Finding solutions to business challenges does not always cost a lot of money or require major changes. Laura Hoag, assistant superintendent, and Nick Wymer, senior technology analyst on our Dearborn Division, can attest to that.
Finding solutions to business challenges does not always cost a lot of money or require major changes. Laura Hoag, assistant superintendent, and Nick Wymer, senior technology analyst on our Dearborn Division, can attest to that. Working together in early 2013, they came up with a plan that has saved money and time and reduced delays to train crews at terminals all across the system.
It started at our Toledo, Ohio, terminal. Looking for ways to improve on-time train departures, Hoag began talking with road train crews about work issues that slowed them down. A key theme emerged: Old dot-matrix printers the crews used to get printouts of their daily work bulletins were slow and in constant need of repair.
“Train crews were frustrated with how long it took for bulletins to print, and I didn’t want people standing around waiting,” Hoag said. She enlisted Wymer to help with the technology side. Their solution: They developed a pilot program to replace the old printers with laser printers. In addition, they changed the format of the work bulletins, including removing outdated information. This reduced the size of the bulletins, allowing train crews to focus on safety and service issues of immediate concern.
The resulting efficiency improvements were remarkable, Hoag said. The Toledo terminal office went from using four unreliable dot-matrix printers to three laser printers. Because the laser machines print on both sides of the paper, the office expects to reduce paper use by about 240,000 sheets annually, a savings of around $88,000. Because the laser printers are 78 percent faster, train crew productivity has improved. Over three shifts, crews saved about six hours a day in waiting time – equivalent to about $270,000 over a year, Hoag said.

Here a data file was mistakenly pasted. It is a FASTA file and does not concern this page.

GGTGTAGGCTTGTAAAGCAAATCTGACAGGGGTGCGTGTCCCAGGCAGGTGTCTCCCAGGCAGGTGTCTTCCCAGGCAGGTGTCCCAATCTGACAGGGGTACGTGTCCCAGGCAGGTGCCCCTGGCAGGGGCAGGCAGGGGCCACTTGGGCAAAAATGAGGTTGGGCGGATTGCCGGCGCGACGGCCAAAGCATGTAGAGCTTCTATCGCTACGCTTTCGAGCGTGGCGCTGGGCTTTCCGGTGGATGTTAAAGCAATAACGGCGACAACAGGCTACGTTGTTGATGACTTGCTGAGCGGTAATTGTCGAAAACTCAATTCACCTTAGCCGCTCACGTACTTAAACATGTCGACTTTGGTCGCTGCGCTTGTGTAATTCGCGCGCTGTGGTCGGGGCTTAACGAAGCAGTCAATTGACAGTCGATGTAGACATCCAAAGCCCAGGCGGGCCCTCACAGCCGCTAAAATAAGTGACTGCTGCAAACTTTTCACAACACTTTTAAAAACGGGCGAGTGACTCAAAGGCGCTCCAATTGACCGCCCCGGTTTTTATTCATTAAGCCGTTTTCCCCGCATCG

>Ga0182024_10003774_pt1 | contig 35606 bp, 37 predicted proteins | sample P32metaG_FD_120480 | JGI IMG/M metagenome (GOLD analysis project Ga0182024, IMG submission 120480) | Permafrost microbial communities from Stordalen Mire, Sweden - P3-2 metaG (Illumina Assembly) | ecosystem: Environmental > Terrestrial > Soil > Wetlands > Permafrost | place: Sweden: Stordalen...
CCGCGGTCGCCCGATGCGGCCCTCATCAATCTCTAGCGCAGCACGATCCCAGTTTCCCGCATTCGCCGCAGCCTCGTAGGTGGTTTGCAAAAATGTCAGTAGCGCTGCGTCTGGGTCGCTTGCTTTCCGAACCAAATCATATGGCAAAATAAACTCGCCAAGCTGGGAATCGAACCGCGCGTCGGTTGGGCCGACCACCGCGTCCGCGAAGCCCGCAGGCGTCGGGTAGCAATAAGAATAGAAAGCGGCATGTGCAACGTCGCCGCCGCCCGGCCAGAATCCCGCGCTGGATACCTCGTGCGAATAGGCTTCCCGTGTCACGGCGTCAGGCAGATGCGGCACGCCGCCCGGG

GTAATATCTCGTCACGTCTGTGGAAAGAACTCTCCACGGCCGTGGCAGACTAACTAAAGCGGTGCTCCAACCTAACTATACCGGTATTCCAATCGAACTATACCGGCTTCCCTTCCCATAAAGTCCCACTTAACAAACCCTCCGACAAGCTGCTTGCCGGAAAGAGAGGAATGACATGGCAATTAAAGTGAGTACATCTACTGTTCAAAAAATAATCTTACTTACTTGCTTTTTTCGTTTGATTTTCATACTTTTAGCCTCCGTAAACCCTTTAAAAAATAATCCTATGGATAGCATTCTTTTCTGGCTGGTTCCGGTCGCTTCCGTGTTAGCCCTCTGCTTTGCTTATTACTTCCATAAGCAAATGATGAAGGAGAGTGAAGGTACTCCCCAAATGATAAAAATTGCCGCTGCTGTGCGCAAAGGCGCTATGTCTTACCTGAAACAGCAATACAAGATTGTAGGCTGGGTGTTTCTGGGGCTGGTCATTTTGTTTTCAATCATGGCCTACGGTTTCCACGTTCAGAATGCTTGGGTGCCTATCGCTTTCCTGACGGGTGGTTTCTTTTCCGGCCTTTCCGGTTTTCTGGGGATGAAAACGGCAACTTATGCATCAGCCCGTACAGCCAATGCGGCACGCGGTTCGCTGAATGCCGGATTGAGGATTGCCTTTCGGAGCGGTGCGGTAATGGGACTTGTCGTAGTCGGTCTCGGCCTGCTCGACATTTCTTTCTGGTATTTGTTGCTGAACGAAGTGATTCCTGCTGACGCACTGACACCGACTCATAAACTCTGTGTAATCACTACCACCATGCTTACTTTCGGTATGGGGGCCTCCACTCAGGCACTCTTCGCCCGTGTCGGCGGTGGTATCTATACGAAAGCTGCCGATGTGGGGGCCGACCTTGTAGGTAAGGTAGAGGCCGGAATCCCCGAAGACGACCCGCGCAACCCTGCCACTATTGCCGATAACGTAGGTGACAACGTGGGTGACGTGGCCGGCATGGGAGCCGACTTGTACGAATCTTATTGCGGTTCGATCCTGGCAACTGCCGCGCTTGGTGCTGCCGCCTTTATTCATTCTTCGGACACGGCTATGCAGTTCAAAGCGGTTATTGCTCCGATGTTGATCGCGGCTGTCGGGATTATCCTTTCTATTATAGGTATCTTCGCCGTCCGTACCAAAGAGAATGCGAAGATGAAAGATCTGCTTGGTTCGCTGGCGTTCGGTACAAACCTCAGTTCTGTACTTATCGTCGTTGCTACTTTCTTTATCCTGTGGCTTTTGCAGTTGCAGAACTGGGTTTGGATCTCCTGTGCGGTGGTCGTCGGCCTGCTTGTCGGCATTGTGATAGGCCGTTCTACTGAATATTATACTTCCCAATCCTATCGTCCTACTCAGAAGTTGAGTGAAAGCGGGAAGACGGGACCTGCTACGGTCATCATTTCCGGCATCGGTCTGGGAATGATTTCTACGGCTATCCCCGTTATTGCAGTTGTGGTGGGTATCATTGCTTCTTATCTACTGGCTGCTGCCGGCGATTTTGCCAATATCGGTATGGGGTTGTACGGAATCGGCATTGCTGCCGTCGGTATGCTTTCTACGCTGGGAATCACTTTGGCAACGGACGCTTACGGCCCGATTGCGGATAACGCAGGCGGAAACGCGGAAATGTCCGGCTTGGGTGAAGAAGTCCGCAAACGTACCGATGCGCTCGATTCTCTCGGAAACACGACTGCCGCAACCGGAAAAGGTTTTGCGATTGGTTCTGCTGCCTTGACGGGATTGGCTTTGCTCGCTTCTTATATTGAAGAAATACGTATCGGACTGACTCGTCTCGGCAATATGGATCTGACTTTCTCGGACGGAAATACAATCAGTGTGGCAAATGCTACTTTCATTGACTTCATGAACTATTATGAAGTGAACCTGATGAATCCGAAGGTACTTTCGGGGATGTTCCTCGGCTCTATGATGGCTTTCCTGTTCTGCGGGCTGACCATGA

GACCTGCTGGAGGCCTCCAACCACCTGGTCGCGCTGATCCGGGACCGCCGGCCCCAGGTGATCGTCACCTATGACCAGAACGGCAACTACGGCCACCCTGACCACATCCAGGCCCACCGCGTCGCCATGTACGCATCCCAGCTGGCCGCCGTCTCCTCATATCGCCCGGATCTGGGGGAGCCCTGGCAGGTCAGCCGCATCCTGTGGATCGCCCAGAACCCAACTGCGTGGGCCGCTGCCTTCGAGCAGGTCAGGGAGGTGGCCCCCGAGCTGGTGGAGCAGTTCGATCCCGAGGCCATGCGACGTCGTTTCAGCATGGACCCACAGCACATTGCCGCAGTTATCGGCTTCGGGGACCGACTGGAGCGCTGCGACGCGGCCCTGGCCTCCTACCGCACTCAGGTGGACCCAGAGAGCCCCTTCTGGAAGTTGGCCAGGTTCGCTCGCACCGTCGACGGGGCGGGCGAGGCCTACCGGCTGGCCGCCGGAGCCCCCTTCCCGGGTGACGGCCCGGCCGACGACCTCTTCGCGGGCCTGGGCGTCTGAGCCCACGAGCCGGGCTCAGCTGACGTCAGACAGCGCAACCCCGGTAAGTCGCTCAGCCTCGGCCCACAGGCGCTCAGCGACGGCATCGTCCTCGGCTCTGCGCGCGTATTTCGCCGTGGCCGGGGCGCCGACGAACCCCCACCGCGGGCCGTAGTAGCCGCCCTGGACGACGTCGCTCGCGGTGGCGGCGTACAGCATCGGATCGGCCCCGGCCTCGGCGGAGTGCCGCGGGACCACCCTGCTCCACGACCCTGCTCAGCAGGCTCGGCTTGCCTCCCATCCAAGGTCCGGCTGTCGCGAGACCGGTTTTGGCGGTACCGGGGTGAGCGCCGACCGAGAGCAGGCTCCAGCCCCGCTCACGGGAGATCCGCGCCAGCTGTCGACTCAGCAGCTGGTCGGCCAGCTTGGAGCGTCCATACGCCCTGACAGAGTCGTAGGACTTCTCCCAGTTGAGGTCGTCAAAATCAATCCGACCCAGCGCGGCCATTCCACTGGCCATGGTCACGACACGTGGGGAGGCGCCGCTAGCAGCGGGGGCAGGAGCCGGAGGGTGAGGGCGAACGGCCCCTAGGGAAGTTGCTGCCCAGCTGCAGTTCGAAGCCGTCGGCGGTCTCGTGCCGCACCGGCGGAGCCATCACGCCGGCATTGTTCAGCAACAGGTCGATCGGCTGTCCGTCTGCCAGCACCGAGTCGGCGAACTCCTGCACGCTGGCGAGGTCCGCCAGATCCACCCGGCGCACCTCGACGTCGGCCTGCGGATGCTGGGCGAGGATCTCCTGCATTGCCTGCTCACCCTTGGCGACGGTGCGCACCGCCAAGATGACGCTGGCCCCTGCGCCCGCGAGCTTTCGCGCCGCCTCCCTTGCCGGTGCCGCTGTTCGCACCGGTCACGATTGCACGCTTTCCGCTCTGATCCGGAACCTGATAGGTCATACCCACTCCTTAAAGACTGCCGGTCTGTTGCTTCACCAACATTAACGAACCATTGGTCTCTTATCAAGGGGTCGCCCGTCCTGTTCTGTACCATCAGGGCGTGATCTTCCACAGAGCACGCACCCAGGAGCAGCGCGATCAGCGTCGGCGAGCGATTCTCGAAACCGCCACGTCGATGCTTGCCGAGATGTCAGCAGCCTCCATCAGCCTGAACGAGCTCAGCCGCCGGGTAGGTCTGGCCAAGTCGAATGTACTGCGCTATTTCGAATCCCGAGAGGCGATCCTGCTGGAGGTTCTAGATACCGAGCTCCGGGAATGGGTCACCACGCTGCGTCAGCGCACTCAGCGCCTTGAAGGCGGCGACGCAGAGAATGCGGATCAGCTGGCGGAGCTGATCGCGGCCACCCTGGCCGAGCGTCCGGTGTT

During more than six months of operation, there were zero laser-printer failures, compared with 28 failures a month on average for the old printers, she added. The company is saving on contractor repair calls, crew time, dispatcher time, and internal IT staff time. As an added bonus, the new printers consume 57 percent less energy.
Since the pilot’s success in Toledo, the company has begun replacing dot-matrix printers across the system. By the end of first quarter 2014, 45 new laser printers had been installed in terminal offices on every operating division. The project’s impact on corporate sustainability, Hoag said, goes beyond savings on paper and business costs.
“If you think about sustainability in terms of people coming to work every day and being frustrated just in getting their basic paperwork, it makes a big difference to remove that level of inconvenience and inefficiency,” Hoag says. “If you improve employee morale, you improve the company.”